Choose a business structure: The first step in registering your business is choosing the right business structure. The structure you choose will affect your liability, taxes, and administrative requirements. The four main types of business structures are:
- Sole proprietorship: This is the simplest business structure and rarely requires you to register with your state. It’s often a good choice for small, low-risk businesses or individual entrepreneurs. The advantage of a sole proprietorship is its ease of startup and lower cost. However, as a sole proprietor, you’re personally liable for your business’s debts and obligations.
- General partnership: A general partnership is an option if you’re starting your business with one or more partners. In a general partnership, all partners share in the business’s profits and are personally liable for the business.
- Corporation: A corporation is a separate legal entity owned by shareholders, which means the business itself, not the shareholders, is legally liable for the corporation’s obligations and debts (unless they sign a personal guarantee for a loan). Starting a corporation involves more administrative tasks and higher costs than other business structures, but it offers liability protection.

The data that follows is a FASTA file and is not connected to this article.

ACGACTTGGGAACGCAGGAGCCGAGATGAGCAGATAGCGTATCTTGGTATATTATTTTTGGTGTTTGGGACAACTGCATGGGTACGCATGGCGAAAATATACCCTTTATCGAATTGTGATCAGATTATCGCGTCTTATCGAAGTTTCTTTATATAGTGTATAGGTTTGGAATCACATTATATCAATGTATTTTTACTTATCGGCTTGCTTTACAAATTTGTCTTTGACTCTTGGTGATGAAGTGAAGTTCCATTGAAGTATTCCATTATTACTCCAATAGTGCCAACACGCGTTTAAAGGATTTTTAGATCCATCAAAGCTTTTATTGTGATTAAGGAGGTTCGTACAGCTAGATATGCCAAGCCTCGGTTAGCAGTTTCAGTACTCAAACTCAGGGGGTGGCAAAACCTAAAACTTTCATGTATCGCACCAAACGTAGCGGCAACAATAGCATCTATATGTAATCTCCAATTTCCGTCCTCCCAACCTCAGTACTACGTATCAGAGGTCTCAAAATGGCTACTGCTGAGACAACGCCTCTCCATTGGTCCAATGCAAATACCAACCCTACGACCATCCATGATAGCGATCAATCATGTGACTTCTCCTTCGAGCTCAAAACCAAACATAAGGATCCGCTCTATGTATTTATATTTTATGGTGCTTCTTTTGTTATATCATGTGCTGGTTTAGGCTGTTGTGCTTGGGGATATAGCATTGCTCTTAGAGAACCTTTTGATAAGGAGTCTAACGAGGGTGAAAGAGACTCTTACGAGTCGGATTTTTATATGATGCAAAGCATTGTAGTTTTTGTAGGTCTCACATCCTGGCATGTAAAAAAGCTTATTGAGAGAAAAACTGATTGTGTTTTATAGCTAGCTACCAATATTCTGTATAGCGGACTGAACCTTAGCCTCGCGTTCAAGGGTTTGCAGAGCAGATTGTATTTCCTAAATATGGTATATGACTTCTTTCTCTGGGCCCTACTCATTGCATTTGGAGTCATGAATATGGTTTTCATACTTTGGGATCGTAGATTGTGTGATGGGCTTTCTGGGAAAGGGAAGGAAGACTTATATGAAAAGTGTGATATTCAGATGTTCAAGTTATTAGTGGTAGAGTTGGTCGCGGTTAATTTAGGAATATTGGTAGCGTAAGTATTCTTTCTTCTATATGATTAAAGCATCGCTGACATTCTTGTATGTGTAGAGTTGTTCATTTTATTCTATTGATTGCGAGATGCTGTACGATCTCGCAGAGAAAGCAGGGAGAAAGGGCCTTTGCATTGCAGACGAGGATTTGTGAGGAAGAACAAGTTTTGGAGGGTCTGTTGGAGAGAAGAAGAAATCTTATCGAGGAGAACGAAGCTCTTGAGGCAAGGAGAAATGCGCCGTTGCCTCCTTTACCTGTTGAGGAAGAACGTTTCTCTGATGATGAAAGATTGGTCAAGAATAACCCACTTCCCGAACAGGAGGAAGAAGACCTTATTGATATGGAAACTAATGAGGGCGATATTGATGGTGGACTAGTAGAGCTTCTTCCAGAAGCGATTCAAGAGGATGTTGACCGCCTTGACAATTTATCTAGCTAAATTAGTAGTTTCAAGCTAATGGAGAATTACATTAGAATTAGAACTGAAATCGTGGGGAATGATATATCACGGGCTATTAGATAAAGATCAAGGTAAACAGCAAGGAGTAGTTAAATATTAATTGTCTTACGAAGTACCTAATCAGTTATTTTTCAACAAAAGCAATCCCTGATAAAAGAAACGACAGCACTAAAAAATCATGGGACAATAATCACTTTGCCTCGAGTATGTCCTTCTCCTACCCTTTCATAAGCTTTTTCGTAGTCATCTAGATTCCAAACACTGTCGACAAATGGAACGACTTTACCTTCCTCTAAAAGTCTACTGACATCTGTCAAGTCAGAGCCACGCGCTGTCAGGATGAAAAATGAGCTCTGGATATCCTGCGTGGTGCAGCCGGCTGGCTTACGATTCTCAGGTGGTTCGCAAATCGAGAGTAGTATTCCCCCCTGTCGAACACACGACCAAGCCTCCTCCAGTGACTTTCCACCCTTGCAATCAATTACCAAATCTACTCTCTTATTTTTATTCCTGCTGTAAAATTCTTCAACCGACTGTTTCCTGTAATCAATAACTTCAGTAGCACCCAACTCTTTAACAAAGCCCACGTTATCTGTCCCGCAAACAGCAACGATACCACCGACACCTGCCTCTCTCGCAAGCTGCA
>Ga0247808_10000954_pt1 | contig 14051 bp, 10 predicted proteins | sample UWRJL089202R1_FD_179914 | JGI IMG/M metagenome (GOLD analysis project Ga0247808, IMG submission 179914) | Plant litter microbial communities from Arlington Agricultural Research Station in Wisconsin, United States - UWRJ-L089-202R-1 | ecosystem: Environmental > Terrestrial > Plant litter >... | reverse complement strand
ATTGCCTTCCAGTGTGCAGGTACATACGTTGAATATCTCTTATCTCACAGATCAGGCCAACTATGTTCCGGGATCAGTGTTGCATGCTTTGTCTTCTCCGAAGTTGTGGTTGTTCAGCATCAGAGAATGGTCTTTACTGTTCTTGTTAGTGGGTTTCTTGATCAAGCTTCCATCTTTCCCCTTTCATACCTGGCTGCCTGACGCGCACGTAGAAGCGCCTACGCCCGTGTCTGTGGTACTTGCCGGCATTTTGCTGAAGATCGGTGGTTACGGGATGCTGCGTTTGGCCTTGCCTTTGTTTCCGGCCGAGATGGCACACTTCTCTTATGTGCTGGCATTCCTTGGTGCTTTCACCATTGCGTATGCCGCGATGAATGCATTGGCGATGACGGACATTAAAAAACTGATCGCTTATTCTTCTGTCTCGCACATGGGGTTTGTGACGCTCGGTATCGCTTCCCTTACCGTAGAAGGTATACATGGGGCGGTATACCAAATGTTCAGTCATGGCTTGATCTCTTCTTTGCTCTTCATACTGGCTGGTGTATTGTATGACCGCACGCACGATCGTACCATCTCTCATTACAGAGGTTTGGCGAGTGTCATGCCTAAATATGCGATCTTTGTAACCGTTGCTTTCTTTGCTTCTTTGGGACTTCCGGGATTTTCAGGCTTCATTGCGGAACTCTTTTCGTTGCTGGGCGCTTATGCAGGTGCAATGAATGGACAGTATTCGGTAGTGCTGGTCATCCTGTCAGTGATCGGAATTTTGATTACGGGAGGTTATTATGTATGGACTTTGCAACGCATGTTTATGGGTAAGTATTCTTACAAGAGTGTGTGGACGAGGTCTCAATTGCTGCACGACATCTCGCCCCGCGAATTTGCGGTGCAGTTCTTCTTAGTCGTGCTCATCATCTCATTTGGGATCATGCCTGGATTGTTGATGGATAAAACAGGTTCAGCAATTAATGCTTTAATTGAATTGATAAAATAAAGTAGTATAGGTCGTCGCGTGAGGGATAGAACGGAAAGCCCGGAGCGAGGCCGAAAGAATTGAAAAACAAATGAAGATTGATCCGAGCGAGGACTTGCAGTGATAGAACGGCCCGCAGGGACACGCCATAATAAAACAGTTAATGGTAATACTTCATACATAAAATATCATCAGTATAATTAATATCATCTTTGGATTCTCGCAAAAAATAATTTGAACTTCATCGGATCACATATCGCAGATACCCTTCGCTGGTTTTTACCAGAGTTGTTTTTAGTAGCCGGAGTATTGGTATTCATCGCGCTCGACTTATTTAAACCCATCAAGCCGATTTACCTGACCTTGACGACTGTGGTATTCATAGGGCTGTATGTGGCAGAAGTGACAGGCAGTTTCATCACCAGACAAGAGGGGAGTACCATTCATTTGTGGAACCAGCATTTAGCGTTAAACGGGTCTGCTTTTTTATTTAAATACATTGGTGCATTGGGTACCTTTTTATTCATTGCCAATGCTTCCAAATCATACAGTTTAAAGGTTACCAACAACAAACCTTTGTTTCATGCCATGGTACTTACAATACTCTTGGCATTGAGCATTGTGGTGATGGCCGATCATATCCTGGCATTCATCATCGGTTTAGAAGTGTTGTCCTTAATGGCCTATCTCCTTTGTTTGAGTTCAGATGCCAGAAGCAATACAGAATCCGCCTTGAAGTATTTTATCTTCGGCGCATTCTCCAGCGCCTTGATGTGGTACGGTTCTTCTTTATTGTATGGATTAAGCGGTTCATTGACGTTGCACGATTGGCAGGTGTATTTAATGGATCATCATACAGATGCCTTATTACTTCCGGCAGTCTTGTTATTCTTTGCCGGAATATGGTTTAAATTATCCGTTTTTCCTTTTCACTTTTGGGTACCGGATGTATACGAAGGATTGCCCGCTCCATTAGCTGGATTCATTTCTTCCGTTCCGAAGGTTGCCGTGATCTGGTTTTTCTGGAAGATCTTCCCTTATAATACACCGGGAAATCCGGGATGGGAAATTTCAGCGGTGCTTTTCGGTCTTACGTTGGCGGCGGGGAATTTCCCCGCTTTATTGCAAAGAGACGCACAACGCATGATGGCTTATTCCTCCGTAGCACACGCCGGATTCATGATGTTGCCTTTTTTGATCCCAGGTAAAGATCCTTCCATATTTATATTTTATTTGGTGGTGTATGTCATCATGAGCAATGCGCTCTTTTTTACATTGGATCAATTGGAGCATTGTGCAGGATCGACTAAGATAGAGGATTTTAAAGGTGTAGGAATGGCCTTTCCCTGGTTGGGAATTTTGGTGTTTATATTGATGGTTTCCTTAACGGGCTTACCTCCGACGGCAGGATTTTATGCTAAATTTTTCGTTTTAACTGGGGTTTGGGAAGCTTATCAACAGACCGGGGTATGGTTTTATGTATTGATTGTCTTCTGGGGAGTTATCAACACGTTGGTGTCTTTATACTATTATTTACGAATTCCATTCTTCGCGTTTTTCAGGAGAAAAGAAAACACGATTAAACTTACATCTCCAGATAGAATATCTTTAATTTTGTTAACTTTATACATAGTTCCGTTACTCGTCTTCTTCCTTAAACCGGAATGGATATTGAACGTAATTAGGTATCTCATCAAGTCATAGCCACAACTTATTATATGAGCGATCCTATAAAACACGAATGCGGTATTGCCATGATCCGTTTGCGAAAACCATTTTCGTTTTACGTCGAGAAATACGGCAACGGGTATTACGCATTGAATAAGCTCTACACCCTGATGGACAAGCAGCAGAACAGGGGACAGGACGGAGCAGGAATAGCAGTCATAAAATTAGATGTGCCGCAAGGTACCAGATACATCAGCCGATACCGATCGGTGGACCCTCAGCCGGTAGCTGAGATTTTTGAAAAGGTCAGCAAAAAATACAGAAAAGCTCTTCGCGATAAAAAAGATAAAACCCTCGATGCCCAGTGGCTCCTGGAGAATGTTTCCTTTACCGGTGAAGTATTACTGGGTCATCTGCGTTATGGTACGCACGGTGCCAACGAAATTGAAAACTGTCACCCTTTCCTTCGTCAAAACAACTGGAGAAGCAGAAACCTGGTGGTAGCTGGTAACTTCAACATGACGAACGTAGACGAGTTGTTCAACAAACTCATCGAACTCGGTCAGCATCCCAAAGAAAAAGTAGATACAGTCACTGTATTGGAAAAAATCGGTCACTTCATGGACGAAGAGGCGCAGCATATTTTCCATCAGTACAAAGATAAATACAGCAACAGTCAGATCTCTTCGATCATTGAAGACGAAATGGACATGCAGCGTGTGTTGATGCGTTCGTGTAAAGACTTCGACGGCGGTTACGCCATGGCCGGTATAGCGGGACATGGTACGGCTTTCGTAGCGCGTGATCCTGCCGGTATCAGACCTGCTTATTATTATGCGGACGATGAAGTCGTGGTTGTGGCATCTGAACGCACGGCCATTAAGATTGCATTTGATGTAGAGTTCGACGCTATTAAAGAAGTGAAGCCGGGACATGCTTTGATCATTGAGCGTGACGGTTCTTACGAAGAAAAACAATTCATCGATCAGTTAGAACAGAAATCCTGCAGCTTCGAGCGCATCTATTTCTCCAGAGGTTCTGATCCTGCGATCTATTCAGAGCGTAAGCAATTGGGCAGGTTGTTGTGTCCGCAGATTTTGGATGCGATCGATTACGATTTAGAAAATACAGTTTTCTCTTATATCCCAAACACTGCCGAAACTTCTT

- Limited Liability Company (LLC): An LLC combines the liability protection of a corporation with the tax benefits and simplicity of a sole proprietorship or partnership. This is a popular option for many small businesses, including landscaping businesses.
Related: Comparison of business structures
Forming an LLC sounds complicated and expensive, but using an entity formation service guides you through the process so you know it was done right.
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Business name registration: After registering the business structure, you may need to register your business name. This process will vary depending on what business structure you pick. Sole proprietors and partnerships will often be required to register a “Doing Business As” (DBA), while corporations and LLCs register with the state during the formation process.
During this time, it’s also a good idea to check if the name you want is available as a web domain, even if you’re not ready to set up a website yet.
Obtain business licenses and permits: Licenses may include a contractor’s license, pest control license, or other specific permits, depending on your services.
Also, depending on your location, there will likely be a variety of general registrations needed before opening. This could include a local business license, seller’s permit, and Employer Identification Number (EIN).